Thursday, July 19, 2012
Come learn about a local endangered species.
On August 8th my wife Pam and I will be part of a panel discussion at the Aquarium of the Pacific on a population of an endangered species that has chosen an improbable environmental niche in which to survive, the Green Sea Turtles of the San Gabriel River.
Not much is known about the Green Sea Turtles that take refuge in the warm water produced by power-plants on the river that provide electricity to parts of Los Angeles and Orange County. These turtles are more normally associated with the warmer waters of Mexico and Hawaii. Dan Lawson of NOAA, Pam and the Aquarium vet Lance Adams will talk about the recent research on these animals and the rehabilitation and tracking of stranded turtles. Many of my sea turtle images will be used in the talks and I’ll also be part of the panel discussion.
Since 2008 my wife Pam and I have been making regular treks to the San Gabriel River to gather information on these urban sea turtles. Pam taking notes on turtle sightings and incidental sightings of other wildlife while I photograph the brief instances that these sea turtles are at the surface. The Aquarium shares the data that we gather with the NOAA’s National Marine Fisheries Service.
How hard is it to photograph an urban sea turtle in the murky waters of the San Gabriel River? Unlike the sea lions and sea otters that I work with at the Aquarium I can’t tell these wild sea turtles to come up exactly when and where I want them to. To give you an idea of the short window of opportunity I have while trying to photograph these turtles try this exercise. Place your camera in your right hand and hold it at your waist. Take a coin and place it on your left hand thumb in a flipping position. Flip the coin in the air while at the same time bringing your camera up to your eyes. Before the coin hits the ground you have to find it in your viewfinder, focus and shoot a picture of it. That’s about how much time you have to photograph a sea turtle when it surfaces, takes a breath and dives.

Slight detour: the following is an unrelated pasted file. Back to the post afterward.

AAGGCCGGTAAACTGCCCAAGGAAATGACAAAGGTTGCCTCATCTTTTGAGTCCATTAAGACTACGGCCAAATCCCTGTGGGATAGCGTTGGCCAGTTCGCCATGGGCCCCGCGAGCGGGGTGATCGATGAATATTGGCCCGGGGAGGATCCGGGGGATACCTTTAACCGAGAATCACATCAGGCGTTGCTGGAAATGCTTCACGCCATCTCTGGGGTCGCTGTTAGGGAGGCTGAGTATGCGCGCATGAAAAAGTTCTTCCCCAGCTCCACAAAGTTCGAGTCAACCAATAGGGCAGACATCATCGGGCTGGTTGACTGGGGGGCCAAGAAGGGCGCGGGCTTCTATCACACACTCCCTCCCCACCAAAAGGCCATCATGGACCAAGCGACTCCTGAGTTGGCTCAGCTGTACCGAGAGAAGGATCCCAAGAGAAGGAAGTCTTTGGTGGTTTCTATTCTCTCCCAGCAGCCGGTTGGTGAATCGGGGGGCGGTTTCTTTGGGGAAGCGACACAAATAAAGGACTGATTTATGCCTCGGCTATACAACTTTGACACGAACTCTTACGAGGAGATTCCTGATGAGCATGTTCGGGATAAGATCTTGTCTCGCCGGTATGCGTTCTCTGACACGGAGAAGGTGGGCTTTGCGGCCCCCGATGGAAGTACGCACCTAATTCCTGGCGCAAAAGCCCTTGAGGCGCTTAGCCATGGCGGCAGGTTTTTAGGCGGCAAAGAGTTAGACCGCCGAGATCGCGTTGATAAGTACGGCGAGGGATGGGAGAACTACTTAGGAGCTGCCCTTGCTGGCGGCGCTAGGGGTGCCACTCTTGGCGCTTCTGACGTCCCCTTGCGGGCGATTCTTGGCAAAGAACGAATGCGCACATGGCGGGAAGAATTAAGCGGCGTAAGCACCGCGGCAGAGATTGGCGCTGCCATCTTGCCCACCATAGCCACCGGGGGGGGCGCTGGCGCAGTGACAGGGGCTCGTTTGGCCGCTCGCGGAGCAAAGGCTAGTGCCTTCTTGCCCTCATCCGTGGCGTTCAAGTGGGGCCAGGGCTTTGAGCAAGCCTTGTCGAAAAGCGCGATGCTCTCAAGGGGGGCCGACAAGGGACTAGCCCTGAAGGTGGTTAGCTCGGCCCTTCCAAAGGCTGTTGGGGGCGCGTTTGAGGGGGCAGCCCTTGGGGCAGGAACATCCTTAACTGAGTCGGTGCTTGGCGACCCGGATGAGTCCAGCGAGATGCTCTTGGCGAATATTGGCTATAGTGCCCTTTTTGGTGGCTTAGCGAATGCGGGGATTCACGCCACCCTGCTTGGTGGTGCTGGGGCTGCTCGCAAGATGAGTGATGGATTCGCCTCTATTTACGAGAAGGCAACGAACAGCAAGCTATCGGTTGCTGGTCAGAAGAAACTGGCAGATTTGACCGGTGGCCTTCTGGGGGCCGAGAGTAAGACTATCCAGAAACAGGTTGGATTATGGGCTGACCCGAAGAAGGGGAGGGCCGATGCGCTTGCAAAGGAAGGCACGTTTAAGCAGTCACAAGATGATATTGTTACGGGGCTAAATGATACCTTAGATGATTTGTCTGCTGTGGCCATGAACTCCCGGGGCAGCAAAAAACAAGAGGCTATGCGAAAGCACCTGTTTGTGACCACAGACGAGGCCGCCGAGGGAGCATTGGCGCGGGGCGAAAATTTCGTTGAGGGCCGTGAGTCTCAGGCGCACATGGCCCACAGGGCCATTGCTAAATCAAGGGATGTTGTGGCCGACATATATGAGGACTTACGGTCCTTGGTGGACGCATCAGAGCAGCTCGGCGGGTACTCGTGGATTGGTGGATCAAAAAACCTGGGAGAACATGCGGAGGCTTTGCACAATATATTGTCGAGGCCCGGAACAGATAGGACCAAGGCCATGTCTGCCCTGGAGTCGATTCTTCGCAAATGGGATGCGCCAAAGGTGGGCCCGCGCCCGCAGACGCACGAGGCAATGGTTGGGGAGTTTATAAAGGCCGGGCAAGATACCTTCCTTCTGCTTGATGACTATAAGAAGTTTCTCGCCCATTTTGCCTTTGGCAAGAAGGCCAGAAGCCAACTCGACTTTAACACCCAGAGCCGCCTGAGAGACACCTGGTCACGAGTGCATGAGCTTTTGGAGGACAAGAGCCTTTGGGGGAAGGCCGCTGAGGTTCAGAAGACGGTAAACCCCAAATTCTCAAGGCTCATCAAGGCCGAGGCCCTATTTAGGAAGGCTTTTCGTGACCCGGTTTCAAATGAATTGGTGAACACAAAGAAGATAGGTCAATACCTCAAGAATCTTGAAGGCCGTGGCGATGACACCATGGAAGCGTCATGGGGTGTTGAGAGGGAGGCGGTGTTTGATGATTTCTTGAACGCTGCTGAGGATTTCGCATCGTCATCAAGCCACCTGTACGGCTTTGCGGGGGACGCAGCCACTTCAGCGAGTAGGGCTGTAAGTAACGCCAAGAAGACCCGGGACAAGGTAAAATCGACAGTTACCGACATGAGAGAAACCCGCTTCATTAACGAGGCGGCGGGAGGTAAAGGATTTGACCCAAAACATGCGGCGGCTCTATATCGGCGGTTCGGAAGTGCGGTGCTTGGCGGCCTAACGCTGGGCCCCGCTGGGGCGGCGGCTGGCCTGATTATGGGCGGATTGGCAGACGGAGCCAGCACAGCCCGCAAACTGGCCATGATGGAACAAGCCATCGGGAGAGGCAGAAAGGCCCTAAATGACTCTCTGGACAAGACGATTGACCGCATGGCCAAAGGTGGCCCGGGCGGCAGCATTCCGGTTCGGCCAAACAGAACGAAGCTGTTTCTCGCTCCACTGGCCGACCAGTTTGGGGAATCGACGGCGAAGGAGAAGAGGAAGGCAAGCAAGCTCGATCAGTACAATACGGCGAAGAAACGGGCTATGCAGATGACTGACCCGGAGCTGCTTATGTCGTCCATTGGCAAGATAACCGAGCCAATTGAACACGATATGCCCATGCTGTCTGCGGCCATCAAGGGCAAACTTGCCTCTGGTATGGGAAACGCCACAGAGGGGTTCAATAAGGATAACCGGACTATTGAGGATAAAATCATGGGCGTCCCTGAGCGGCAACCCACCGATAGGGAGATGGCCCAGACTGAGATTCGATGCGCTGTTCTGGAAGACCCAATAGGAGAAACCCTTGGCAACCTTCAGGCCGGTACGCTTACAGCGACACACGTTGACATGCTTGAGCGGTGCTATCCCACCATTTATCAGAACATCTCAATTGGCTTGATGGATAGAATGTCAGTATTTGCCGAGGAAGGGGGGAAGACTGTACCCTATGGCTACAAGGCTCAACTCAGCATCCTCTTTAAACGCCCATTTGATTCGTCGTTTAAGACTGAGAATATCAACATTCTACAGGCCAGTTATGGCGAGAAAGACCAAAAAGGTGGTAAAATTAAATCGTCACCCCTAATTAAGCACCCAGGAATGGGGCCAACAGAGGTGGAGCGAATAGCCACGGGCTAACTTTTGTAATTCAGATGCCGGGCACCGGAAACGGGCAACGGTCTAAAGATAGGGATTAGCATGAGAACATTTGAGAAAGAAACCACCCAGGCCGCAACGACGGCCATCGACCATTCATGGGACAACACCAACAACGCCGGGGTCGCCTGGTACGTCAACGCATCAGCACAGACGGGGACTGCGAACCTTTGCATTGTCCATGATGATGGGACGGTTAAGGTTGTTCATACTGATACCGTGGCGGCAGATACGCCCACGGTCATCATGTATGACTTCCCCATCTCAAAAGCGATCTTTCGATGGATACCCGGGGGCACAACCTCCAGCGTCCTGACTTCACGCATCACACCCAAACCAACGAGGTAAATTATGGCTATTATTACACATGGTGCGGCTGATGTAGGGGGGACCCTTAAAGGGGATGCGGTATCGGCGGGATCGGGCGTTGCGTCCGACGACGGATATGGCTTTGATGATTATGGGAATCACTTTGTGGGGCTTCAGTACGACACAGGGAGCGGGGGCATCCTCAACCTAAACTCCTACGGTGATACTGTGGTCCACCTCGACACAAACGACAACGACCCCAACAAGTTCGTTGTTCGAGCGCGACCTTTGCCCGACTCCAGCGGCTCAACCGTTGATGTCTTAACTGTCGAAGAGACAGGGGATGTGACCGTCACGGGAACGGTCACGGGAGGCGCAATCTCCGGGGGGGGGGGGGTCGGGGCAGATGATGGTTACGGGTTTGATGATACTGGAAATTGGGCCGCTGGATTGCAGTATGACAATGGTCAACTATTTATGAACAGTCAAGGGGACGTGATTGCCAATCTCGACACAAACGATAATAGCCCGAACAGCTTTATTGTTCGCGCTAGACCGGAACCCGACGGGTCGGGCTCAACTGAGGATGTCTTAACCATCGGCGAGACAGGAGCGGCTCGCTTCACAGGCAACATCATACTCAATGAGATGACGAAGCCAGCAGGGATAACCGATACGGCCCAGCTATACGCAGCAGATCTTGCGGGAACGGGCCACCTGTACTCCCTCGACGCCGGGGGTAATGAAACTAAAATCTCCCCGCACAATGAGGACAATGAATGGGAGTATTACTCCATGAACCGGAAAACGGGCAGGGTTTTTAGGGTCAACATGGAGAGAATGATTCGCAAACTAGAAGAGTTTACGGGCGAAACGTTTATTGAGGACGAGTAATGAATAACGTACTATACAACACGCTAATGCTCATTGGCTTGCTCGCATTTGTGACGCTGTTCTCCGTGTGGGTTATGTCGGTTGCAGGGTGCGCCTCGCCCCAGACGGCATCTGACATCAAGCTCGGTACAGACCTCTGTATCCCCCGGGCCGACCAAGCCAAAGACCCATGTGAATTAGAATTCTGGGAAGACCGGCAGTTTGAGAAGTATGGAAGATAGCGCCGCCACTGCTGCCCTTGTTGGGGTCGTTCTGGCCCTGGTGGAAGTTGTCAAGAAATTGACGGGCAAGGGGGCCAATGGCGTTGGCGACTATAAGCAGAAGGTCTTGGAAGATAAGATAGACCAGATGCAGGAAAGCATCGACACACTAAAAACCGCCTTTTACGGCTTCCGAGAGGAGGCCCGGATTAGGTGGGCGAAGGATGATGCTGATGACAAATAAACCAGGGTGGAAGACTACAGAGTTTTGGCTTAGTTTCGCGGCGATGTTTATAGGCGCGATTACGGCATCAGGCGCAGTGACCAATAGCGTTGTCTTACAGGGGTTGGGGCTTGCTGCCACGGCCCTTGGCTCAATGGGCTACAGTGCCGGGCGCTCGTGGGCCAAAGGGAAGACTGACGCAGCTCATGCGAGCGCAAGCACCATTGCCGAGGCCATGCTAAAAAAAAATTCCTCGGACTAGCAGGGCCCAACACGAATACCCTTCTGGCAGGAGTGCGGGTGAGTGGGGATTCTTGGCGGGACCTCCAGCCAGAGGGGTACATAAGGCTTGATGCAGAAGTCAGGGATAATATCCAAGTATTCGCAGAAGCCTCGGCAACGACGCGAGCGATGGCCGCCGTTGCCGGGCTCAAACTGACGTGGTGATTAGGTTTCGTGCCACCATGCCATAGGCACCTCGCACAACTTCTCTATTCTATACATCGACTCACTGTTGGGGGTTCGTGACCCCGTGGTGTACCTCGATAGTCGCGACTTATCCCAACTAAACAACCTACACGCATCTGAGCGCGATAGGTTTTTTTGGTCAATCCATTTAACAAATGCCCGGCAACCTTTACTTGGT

Fortunately I do have a way of increasing my chances of getting a good shot of a sea turtle. When photographing any animal it helps to know your subjects. When the Aquarium of the Pacific opened in 1998 one of my duties along with taking care of the pinniped was to help out in caring for the four green sea turtles then on exhibit. This experience helps me understand a little bit of turtle behavior and helps me predict when and where they may surface in the river. I basically figure out a spot in the river where there is a high probability of a sea turtle surfacing, the approximate time between surfacing and hold my camera in a ready position in anticipation. It seems to work.
Come on down to the Aquarium of the Pacific on Wednesday August 8th and learn more about these local urban sea turtles.
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